After a 1-2-3 ninth, Donaldson led off the 10th inning with a walk and moved up to second when Cespedes hit a one-out drive that Trout caught just ahead of the 400-foot marker in dead center. Pinch-hitter Stephen Vogt struck out to strand Donaldson in scoring position, though.
Brandon Moss led off the 11th inning with a towering fly ball off Angels closer Ernesto Frieri, but there was too much loft and too little drive off the bat. Eric Sogard followed with another loud out, as Trout had to range back and battle the sun to catch his sharp line drive to center. Reddick followed with a pop up to shallow right to end the game.
The A’s finished with eight hits, including two home runs, and left seven men on base in the loss.
In the field
A day after perfectly executing a spectacular diving catch in right, Reddick made a similarly difficult grab on Grant Green’s sinking liner to open the third, then proceeded to make routine catches for the next two outs of the inning.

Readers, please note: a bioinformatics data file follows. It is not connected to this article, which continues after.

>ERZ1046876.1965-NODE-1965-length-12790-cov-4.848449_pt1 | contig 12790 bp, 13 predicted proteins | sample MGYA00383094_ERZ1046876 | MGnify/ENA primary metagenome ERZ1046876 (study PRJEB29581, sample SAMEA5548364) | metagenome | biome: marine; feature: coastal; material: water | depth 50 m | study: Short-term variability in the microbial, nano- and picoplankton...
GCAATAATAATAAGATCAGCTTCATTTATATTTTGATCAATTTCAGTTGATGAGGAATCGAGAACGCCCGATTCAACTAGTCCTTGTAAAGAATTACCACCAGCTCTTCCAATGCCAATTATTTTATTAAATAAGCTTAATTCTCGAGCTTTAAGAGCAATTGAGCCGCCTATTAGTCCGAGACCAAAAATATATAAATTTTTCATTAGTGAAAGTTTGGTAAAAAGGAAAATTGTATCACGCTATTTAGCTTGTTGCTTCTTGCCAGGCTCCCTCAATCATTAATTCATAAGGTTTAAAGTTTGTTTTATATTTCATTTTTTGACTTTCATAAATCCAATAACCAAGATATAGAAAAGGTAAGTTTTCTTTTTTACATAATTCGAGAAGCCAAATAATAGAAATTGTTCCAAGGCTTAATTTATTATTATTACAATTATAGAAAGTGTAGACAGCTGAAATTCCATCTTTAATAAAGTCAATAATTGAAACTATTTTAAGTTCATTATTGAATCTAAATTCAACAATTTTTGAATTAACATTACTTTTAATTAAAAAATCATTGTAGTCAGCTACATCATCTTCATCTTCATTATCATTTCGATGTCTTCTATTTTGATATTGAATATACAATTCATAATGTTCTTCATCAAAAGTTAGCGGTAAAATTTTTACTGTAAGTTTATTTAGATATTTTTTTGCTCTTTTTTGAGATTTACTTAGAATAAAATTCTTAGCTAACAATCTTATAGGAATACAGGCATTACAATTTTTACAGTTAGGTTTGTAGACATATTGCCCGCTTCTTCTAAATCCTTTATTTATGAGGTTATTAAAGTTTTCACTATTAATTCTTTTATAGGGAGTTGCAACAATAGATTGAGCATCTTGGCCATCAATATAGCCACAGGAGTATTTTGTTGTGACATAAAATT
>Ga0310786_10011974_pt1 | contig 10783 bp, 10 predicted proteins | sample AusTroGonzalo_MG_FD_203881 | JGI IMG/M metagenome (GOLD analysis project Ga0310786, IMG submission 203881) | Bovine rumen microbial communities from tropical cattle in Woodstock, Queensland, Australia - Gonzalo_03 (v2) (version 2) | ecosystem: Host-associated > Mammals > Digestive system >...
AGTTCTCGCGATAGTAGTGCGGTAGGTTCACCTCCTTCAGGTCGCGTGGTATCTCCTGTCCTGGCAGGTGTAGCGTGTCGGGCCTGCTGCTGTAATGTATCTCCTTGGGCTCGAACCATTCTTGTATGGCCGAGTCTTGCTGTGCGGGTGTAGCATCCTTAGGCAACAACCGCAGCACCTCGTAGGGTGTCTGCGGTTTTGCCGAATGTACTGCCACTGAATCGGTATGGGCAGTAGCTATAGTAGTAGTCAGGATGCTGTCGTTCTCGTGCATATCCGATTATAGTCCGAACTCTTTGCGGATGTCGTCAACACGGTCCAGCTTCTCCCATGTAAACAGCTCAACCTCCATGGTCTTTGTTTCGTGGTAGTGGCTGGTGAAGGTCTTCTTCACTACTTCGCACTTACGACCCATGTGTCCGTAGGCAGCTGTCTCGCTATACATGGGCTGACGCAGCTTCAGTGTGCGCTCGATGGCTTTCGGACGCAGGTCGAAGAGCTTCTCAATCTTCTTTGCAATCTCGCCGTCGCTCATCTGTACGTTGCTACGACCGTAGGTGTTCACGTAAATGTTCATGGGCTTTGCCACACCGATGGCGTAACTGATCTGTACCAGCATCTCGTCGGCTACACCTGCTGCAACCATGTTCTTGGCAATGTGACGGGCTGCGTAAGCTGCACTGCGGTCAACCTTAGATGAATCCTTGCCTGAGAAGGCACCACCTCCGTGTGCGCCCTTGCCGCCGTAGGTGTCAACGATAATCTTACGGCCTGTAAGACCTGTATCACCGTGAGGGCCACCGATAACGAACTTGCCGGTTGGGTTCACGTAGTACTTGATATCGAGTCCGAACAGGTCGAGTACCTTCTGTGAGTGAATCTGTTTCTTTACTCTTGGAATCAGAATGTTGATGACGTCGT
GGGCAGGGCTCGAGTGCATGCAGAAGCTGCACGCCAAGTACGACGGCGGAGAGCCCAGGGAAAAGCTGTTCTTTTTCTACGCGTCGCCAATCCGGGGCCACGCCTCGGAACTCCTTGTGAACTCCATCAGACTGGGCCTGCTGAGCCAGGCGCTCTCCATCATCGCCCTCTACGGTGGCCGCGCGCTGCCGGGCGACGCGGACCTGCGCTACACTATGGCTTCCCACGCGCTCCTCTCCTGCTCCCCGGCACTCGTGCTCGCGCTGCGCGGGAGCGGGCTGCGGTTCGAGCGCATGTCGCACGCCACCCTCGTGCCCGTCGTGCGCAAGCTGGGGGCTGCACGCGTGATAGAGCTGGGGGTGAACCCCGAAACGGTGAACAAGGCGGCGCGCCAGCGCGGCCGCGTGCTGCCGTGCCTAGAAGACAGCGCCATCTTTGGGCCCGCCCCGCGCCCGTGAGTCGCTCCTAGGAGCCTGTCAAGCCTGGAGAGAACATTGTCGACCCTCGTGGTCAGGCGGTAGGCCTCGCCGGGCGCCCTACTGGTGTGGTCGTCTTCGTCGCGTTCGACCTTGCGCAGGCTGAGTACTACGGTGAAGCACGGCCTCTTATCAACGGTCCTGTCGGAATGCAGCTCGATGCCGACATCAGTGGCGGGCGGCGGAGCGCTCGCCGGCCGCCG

With a runner on second, Donaldson first broke back, then charged Aybar’s sacrifice bunt in the 11th but could not make the rushed play and was charged with his 15th error of the season.
The A’s announced a crowd of 20,260 fans. It’s unclear if Lew Wolff approved of that turnout.
The A’s close out their homestand with a four-game series against the Minnesota Twins, starting Thursday at 7:05 p.m., when RHP Dan Straily (10-7, 4.11 ERA) will oppose RHP Kevin Correia (9-12, 4.31 ERA).